Low Light Selfie1 of 3
- But, if you are shooting selfies in low light, the Realme 8S and the Redmi Note 10 Pro offer a Night Mode as well. However, the Realme 8S’ low light selfies look the best. Overall, when it comes to human subject shots using the rear camera and the selfie camera, the Realme 8S and the Note 11T 5G would be my picks for the best camera setup over the Redmi Note 10 Pro. I am glad Xiaomi has fixed my biggest concern with the Redmi Note 10 Pro’s cameras – pictures of people.
Low Light1 of 3
- The Redmi Note 11T 5G’s low light performance with Night Mode on is disappointing to say the least. The Note 10 Pro and the Realme 8S offer sharper textures and a brighter exposure. But, both the phones really bungle up the colour science so badly. Realme’s image has a terrible Green overcast whereas the Redmi Note 11T 5G shoots up the red. I’d still pick the Note 10 Pro if I were to shoot pictures in the night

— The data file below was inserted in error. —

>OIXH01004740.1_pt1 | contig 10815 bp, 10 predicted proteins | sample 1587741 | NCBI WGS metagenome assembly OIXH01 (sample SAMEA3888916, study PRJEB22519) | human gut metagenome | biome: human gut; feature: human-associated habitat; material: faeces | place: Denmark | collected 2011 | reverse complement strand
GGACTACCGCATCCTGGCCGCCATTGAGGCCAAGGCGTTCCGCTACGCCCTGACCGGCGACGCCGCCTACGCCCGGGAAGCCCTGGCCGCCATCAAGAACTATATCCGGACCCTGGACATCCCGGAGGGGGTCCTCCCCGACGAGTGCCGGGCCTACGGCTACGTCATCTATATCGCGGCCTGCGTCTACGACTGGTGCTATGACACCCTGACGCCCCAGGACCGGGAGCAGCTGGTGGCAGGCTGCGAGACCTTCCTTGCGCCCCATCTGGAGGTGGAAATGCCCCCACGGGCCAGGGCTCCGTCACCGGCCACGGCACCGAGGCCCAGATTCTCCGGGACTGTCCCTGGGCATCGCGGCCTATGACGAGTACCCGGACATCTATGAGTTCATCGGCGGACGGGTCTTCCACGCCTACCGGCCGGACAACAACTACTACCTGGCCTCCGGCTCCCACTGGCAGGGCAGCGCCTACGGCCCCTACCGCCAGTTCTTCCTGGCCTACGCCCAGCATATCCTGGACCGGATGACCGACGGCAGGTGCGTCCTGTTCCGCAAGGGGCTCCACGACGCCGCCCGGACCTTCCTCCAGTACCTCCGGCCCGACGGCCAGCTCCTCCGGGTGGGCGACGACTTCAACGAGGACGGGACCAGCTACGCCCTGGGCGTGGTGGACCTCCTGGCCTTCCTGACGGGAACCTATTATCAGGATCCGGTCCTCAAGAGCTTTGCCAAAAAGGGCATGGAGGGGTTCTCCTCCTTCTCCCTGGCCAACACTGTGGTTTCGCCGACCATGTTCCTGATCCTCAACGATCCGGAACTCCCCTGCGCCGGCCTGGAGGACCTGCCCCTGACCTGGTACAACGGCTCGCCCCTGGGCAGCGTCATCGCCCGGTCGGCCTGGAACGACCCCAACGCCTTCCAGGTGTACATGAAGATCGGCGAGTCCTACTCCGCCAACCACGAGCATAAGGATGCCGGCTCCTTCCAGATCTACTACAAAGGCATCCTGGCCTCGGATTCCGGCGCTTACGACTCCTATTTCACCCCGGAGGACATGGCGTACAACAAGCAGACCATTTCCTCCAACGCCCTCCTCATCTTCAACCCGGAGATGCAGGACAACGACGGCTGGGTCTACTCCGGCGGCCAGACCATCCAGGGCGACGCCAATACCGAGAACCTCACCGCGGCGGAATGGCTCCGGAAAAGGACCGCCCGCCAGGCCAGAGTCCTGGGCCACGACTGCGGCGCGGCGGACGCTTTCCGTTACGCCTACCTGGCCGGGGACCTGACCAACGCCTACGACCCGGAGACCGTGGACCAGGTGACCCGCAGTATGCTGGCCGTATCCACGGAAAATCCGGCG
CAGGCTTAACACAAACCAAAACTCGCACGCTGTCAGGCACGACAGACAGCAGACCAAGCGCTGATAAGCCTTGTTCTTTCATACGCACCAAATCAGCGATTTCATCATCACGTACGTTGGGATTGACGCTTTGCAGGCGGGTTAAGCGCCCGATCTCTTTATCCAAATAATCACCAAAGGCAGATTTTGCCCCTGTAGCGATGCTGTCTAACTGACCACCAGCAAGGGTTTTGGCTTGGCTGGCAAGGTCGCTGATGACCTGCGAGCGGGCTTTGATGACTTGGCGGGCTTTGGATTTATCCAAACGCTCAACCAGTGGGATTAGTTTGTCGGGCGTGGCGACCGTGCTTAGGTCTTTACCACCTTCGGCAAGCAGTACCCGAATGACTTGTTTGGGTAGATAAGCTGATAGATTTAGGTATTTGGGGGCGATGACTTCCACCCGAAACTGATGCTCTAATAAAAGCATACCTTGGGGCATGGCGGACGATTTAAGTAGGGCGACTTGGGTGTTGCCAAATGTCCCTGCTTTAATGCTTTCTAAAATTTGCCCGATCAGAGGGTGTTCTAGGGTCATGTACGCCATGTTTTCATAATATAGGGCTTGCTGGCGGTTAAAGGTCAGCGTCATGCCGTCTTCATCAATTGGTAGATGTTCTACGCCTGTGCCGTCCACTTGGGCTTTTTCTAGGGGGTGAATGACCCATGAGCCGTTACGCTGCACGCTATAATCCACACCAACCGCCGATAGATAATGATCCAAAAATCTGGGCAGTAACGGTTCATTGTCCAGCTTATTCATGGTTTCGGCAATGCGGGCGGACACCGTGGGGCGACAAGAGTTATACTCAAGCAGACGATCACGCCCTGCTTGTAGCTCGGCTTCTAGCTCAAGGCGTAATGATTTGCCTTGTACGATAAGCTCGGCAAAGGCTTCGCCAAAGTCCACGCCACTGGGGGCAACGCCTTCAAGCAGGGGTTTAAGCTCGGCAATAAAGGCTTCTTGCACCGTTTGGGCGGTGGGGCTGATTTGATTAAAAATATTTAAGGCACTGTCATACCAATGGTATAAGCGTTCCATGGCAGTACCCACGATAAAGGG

- Finally, in video recording, you can shoot up to 1080p 60fps videos on the Redmi Note 11T 5G. The Realme 8S tops out at 30fps. The Note 10 Pro can shoot up to 4K 30fps videos. In my 1080p 60fps test, the Note 10 Pro’s footage looks sharper, offers better contrast, and audio quality as well. Both the phones don’t offer image stabilization in this setting. That said, the sound recording is actually the best on the Realme 8S. But, the 1080p 30fps recording quality is still the best on the Redmi Note 10 Pro. In my 1080p 30fps testing, I noticed the Note 11T 5G tends to hunt for focus a lot and has a lot of tonal shifts as well. The footage looks very jarring. And when it comes to stabilisation, the Realme 8S is extremely janky compared to the Redmis.
- The same is true for front camera video recording where the Redmi Note 10 Pro creams the Redmi Note 11T 5G and the Realme 8S in every single parameter – stabilisation, details, dynamic range, and sound. The Note 10 Pro would easily be my go to camera for shooting videos.